Smart glasses improve success of radial arterial catheterization in small children: Study
Korea: A recent study in the journal Anesthesiology has reported that the use of smart glasses could improve the first-attempt success rate and ergonomic satisfaction in ultrasound-guided radial arterial catheterization in small pediatric patients. It also reduced the first-attempt procedure time and overall complication rates.
The success of delicate ultrasound-guided medical procedures is largely determined by hand-eye coordination and ergonomics. This can be improved by using smart glasses (head-mounted displays) which decrease the head movement on the ultrasound screen. In pediatric patients with small body sizes, there is a limited space allowed for the anesthetic procedure, and the position and posture of the operator must be adjusted accordingly.
Against the above background, Jin-Tae Kim, Seoul National University College of Medicine, Seoul, Republic of Korea, and colleagues hypothesized that smart glasses could improve the success rate of ultrasound-guided pediatric radial arterial catheterization.
To test their hypothesis, they designed a prospective, single-blinded, randomized controlled, single-center study enrolling 116 pediatric patients (age less than 2 yr) requiring radial artery cannulation during general anesthesia. They were randomized into the ultrasound screen group (control) or the smart glasses group. Following induction of general anesthesia, ultrasound-guided radial artery catheterization was performed.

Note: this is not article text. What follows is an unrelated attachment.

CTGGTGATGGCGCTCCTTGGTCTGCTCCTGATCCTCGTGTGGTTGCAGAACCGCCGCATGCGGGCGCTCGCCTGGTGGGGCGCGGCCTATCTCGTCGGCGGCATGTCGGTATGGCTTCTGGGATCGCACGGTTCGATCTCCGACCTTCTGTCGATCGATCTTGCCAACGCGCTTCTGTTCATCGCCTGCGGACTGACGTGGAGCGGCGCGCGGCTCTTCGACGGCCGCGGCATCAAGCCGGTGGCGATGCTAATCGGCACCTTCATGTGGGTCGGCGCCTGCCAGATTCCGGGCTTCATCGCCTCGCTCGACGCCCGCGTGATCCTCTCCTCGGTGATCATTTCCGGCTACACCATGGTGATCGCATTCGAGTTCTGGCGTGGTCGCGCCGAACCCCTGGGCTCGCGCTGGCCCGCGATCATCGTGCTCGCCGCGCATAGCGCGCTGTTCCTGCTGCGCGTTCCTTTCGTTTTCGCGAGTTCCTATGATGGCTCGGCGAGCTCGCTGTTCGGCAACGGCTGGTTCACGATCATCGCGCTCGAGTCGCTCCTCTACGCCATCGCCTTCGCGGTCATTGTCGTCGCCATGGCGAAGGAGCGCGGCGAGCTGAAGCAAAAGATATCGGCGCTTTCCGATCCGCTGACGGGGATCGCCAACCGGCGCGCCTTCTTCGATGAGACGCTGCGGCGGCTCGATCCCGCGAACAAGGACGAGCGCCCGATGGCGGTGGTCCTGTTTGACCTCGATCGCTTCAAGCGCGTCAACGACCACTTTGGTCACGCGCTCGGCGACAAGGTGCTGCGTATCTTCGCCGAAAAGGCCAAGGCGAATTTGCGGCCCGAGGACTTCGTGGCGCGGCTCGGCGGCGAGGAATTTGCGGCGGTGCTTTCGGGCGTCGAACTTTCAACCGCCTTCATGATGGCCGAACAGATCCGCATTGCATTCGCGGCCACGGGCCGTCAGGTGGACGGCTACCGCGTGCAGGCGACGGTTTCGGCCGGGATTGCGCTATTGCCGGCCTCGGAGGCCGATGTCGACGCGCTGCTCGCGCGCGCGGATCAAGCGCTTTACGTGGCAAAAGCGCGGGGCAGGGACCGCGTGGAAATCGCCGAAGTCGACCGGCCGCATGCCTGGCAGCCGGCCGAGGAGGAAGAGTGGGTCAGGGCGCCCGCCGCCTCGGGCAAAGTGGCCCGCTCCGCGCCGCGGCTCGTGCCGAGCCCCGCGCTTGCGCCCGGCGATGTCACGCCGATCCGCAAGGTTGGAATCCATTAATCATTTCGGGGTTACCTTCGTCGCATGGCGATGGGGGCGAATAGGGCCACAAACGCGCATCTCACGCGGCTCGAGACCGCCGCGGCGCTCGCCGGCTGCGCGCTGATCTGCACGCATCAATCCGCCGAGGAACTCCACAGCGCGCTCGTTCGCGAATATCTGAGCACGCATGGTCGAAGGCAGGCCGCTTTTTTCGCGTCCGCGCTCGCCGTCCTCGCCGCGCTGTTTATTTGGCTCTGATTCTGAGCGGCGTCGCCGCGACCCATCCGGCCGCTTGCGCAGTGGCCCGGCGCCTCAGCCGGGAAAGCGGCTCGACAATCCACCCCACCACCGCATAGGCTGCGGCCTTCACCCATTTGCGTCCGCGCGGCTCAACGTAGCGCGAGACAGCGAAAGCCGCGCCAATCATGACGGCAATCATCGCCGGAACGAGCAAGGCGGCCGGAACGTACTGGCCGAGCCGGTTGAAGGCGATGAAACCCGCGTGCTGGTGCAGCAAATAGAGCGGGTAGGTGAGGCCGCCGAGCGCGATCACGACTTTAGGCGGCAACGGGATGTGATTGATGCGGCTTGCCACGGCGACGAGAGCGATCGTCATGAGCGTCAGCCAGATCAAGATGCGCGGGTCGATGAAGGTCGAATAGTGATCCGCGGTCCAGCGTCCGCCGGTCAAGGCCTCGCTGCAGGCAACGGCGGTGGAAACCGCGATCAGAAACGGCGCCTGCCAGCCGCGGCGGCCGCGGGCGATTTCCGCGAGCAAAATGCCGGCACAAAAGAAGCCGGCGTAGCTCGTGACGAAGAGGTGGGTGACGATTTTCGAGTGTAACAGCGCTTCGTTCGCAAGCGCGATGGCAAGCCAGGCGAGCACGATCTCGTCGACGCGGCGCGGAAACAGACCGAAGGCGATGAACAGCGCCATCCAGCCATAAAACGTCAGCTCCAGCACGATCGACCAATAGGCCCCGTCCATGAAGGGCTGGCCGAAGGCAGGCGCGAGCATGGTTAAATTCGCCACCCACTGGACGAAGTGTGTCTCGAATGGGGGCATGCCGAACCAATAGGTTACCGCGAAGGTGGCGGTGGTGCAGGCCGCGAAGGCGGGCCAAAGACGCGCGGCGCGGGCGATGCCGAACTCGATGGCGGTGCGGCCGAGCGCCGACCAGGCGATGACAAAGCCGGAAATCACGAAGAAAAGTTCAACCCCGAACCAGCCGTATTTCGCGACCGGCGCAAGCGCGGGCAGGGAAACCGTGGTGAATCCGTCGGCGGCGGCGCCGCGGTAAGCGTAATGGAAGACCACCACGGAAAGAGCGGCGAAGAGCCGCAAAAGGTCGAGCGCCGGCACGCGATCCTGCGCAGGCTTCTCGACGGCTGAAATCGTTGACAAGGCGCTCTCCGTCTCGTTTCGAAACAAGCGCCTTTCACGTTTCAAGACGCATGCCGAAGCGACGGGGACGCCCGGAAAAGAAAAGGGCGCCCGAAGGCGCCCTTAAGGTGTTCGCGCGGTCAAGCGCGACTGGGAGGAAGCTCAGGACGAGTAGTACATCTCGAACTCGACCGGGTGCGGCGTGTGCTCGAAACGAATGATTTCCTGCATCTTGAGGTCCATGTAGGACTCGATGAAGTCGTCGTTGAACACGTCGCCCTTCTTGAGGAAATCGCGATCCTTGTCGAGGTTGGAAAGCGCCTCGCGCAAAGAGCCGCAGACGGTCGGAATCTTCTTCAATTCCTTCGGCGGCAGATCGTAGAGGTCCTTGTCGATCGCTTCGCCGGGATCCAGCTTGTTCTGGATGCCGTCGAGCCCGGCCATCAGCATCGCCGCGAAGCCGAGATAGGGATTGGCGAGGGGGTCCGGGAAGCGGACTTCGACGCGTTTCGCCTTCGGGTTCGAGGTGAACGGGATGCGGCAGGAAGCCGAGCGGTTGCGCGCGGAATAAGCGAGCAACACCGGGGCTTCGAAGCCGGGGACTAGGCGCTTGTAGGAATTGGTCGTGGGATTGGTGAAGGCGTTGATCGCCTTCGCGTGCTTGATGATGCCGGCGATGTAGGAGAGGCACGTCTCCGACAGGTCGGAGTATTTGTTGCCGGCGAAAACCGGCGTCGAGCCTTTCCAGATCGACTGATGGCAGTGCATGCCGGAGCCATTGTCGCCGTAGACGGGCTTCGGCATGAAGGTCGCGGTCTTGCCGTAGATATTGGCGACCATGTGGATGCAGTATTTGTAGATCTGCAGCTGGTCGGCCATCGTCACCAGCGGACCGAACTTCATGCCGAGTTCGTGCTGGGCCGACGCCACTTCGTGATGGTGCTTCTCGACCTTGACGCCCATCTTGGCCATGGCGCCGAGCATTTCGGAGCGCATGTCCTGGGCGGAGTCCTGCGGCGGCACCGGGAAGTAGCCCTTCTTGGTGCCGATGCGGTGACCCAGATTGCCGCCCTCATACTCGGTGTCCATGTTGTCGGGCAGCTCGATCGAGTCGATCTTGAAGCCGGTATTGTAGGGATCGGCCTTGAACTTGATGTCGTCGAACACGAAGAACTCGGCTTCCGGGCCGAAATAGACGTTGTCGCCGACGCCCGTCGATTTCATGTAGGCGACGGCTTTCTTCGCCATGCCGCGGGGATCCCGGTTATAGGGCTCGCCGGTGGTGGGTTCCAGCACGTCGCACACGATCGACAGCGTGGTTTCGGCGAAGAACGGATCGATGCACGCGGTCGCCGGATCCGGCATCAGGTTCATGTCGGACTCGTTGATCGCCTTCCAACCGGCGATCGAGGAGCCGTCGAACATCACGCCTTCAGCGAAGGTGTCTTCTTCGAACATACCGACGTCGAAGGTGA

The primary outcome was the first-attempt success rate. The secondary outcomes included the first-attempt procedure time, the overall complication rate, and operators' ergonomic satisfaction (5-point scale).
Based on the study, the researchers found the following:
- The smart glasses group had a higher first-attempt success rate than the control group (87.9% vs. 72.4%; odds ratio, 2.78; absolute risk reduction, –15.5%).
- The smart glasses group had a shorter first-attempt procedure time (median, 33 s; interquartile range, 23 to 47 s; range, 10 to 141 s) than the control group (median, 43 s; interquartile range, 31 to 67 s; range, 17 to 248 s).
- The overall complication rate was lower in the smart glasses group than in the control group (5.2% vs. 29.3%; odds ratio, 0.132; absolute risk reduction, 24.1%).
- The proportion of positive ergonomic satisfaction (4 = good or 5 = best) was higher in the smart glasses group than in the control group (65.5% vs. 20.7% [12/58]; odds ratio, 7.3; absolute risk reduction, –44.8%).
The researchers concluded, "smart glasses during radial artery cannulation improve the first-attempt success rate and ergonomic satisfaction and lower procedure time, the number of attempts, and procedure-related complications in pediatric patients aged less than 2 yr."
Young-Eun Jang, Sung-Ae Cho, Sang-Hwan Ji, Eun-Hee Kim, Ji-Hyun Lee, Hee-Soo Kim, Jin-Tae Kim; Smart Glasses for Radial Arterial Catheterization in Pediatric Patients: A Randomized Clinical Trial. Anesthesiology 2021; 135:612–620 doi: https://doi.org/10.1097/ALN.0000000000003914